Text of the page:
2. Reddit’s general (and often purposeful) ignorance of the law, especially with respect to intellectual property issues, is only rivaled by the Techdirt and Torrentfreak ilk. That they think they are some force to be reckoned with is even more amusing.

    • Reddit is a force to be reckoned with. See CNN and Faux News’s attempts to ignore or discredit Reddit favorite Ron Paul:

      http://www.thedailyshow.com/watch/mon-august-15-2011/indecision-2012—corn-polled-edition—ron-paul—the-top-tier

      If this isn’t an example of mass media trying to control who becomes the President, I don’t know what is. But their power to control democracy is dying, as seen by Ron Paul’s increasing popularity.

      SOPA is no different. Despite the whole “GoDaddy didn’t get hurt by the boycott allegations by pro-SOPA people”, the fact is the boycott was successful. GoDaddy changed their views.

      • “Reddit is a force to be reckoned with. See CNN and Faux News’s attempts to ignore or discredit Reddit favorite Ron Paul:”

        You arguments are so odd and full of non-sequitors that it makes it difficult to provide a reasoned response. You claim that Reddit is a force to be reckoned with based on the opinion of CNN and Fox News as to who the current front-runner Republican candidates are? I don’t follow. And what does the diatribe about the media controlling who becomes President have to do with Reddit’s general uninformed nature about law and policy on any given topic?

        “SOPA is no different. Despite the whole “GoDaddy didn’t get hurt by the boycott allegations by pro-SOPA people”, the fact is the boycott was successful. GoDaddy changed their views.”

        GoDaddy actually gained 20,748 subscribers on the day of the alleged boycott, seeing nearly twice the number of transfers in as out. If that’s your definition of a successful boycott, it’s a laughable one indeed.

        • Those numbers are questionable. It was a successful boycott because it completed it’s objectives: to change GoDaddy’s opinion on SOPA.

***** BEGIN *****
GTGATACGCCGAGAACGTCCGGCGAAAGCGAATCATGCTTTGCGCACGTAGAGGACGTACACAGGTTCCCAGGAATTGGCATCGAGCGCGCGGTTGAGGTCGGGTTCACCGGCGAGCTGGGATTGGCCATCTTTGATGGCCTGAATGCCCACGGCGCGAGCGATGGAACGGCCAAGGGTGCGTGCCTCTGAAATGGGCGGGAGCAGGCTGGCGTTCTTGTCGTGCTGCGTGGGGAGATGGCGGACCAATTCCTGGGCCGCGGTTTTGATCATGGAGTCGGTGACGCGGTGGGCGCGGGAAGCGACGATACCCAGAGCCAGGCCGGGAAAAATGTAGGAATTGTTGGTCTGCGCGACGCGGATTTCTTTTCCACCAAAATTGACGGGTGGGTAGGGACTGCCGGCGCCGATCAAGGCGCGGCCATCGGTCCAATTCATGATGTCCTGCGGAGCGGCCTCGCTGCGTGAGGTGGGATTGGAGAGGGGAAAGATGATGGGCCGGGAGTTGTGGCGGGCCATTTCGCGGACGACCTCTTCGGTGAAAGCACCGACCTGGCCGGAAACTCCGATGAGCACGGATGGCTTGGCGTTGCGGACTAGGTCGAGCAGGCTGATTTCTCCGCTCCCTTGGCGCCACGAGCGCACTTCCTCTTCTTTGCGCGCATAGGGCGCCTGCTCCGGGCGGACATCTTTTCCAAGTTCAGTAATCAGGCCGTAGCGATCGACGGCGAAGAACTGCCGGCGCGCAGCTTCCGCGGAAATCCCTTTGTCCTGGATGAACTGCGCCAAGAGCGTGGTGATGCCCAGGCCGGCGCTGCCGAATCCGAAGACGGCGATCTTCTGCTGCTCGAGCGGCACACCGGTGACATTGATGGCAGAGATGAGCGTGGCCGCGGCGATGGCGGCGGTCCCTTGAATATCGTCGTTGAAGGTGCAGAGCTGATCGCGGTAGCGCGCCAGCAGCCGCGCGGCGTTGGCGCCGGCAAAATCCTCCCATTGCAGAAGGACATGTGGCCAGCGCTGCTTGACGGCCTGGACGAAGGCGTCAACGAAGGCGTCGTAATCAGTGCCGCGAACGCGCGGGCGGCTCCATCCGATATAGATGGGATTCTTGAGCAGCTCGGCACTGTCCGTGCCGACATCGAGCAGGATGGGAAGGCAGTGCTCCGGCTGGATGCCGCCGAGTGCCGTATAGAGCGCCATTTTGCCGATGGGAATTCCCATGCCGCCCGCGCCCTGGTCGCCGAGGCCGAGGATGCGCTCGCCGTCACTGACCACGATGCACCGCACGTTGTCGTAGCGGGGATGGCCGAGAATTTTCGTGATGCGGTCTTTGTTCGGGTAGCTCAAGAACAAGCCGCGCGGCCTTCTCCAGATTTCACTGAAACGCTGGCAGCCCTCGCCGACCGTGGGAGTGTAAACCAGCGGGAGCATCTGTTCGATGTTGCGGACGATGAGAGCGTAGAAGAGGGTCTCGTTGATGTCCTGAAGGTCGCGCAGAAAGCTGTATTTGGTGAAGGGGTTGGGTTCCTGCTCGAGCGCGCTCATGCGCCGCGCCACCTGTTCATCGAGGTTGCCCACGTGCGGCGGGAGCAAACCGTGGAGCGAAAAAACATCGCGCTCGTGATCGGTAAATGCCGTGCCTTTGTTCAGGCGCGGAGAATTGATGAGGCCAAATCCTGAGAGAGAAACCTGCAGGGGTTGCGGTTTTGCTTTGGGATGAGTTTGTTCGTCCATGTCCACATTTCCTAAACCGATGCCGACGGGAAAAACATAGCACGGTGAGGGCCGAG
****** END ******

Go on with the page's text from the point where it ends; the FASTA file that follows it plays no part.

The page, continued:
You act like Reddit doesn’t “get” copyright/patent law. But we’ve heard all the arguments for it. We understand the issues. But we don’t support SOPA and we don’t think filesharing is a bad thing. We hear your appeals about wanting more money. But quite frankly the technology industry and the free Internet is more important. If it comes down to it, we rather creative industry to die entirely rather than allowing the government to mess with our digital freedom. I’m sorry the Internet hordes don’t believe in your particular brand of copyright enforcement.

          Regarding Ron Paul. Ron Paul is Reddit’s candidate. The mass media treat him like a joke despite his obvious popularity in polls. It’s obvious as hell that they don’t want him to win and I find this blatant manipulation of politics by media elites to be disgusting. Mass media should be politically neutral. If pirates are bankrupting this industry they are doing a great service for democracy.

          Regardless of their manipulation he has substational support (thanks to sites like Reddit), and who knows might actually be the next president.

          Oh and I was at the Rally to Restore Sanity. Something that originally came out of Reddit. I guess that was nothing.

          Yes, Reddit is surely a force to be reckoned with. But it’s not really Reddit, but the Internet and Web 2.0 that is a force to be reckoned with. Arab Spring? OWS?

          You might not realize it, but you are tapping into this power right now.

          • “You act like Reddit doesn’t “get” copyright/patent law”